By David Yount
JOPLIN, Mo. —
Although law is the foundation of civilized society, we need not consult its statutes before every move we make. Conscience predates law, and it remains our everyday guide to humane behavior.
Most of our everyday activities are morally indifferent, in any case. There is no particular ethical dimension, for example, to sitting down to breakfast, collecting the mail or writing a letter. Even in moral situations, we do not follow our consciences scrupulously, but only consult them for guidance.
When Jesus appealed to fellow Israelites to turn their lives around Ñ to repent and reform Ñ he could rely on their knowledge of God’s law. When he made a similar appeal to the Gentiles, he counted on their consciences to light their path to goodness. Living as he did in a tiny defeated nation occupied by a pagan army, Jesus often appealed to the conscientious kindness of strangers.
Two thousand years later, few persons in the Western world can escape having a conscience informed by Christianity. Contemporary believers may occasionally falter in their faith in Jesus, and they may abandon his church, but not many can ignore Christian standards of honest intent and minimal good behavior.
Our laws, our sense of decency and our everyday relations with our fellow humans reflect a moral sensibility and a standard that is the legacy of the Christian faith. Secular humanism did not invent compassion, forgiveness and equal opportunity; Christianity did.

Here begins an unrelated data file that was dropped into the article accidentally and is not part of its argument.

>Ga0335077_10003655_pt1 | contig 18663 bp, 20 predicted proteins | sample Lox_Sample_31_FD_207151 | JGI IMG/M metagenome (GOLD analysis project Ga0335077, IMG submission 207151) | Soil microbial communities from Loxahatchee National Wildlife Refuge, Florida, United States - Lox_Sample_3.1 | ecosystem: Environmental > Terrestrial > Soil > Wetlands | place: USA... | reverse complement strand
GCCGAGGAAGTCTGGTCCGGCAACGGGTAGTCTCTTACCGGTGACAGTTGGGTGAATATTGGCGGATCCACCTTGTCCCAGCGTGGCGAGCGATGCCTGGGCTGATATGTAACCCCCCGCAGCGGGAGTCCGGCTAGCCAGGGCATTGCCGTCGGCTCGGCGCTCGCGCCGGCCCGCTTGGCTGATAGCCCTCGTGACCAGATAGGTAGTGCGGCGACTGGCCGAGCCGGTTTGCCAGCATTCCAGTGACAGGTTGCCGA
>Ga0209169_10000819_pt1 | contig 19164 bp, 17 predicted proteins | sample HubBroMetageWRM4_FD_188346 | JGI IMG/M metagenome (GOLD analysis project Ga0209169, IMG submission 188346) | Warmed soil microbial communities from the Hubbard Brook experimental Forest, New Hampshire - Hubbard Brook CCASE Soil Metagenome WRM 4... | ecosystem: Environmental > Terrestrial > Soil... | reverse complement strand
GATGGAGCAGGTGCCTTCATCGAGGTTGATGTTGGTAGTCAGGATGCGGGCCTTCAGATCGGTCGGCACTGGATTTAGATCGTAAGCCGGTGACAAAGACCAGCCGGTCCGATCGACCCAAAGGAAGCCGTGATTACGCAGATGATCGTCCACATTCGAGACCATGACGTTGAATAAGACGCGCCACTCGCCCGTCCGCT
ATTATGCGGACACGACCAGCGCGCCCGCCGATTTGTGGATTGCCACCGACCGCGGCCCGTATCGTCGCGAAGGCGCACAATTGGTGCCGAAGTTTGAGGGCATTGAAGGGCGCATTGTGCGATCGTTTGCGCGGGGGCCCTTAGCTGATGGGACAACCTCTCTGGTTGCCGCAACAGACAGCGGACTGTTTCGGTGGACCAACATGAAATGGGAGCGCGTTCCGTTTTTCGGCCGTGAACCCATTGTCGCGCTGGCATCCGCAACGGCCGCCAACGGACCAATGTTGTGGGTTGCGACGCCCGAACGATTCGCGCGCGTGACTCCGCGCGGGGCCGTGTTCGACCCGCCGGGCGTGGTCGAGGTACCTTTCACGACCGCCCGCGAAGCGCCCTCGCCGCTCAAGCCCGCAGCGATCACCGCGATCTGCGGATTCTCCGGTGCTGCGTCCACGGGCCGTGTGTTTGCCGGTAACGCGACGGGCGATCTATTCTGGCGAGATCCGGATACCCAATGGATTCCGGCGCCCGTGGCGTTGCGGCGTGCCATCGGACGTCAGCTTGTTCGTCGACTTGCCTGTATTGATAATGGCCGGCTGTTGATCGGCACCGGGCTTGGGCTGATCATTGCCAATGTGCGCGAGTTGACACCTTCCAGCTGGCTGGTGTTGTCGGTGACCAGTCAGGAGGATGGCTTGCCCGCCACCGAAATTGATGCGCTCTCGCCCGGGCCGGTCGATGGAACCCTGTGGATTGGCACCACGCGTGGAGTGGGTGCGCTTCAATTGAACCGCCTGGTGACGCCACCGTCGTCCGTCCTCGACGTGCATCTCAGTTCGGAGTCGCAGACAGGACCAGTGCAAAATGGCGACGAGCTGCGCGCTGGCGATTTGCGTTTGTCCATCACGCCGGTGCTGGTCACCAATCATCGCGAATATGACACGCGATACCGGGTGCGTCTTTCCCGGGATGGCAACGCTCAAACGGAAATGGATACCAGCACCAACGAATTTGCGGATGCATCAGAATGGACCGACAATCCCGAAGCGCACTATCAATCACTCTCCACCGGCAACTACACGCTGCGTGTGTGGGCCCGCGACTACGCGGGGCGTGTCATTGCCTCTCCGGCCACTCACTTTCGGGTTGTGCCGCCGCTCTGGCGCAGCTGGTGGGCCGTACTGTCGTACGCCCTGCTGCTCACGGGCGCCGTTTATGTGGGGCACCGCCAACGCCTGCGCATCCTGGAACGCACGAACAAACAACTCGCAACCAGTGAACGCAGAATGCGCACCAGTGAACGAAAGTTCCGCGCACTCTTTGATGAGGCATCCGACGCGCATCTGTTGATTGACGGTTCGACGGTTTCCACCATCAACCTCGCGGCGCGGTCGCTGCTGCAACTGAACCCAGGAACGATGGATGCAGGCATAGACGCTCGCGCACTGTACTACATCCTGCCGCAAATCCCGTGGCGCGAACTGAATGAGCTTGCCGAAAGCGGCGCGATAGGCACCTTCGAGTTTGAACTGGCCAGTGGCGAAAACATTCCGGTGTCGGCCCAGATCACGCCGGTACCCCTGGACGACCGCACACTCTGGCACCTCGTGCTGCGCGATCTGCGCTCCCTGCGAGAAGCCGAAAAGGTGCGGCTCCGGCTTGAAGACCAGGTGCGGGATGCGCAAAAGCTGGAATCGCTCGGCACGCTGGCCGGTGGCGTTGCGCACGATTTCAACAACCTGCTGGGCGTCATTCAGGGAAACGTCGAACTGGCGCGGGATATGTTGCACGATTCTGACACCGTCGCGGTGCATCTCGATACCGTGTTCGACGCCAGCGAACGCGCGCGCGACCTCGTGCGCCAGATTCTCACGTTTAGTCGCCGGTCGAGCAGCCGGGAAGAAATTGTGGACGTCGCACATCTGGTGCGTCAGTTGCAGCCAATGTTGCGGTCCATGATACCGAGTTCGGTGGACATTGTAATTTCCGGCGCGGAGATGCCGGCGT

When Jesus appealed to the pagan conscience of his own time, he had less to work with than we do today, but still a great deal. The ancient Greeks and Romans were civilized, and they believed in civic and personal virtue, at least for their peers.
Although the Romans were often cruel, vain, vengeful and sensual, they were cognizant of law, order, loyalty, fortitude and personal responsibility, and they delighted in beauty, culture and family life.
Pagans praised virtue and prized character. The best of them lived structured lives, which is to say that they possessed working consciences. They were reverent, even in the absence of the true God.
The neighborhood where I live is family-oriented. Our neighbors’ minivans display bumper stickers that proclaim, “My child is an honor student.”
I have yet to see a bumper sticker that says, “My child is a good Christian.” Such a claim would be presumptuous of both parent and child, because what we expect of our children are the same ideal virtues that Roman and Greek parents expected of their own offspring: dependability, honesty and fairness, among them.
Quite apart from imparting faith and hope to our sons and daughters, we want them to have consciences that will help navigate them through life. Although people of faith sometimes fail the dictates of law and conscience alike, most of us reluctantly confess our faults, pick ourselves up and begin again to be true to ourselves, to our loved ones and to our communities.
DAVID YOUNT is the author of 14 books. He answers readers at P.O. Box 2758, Woodbridge, VA 22195 and firstname.lastname@example.org.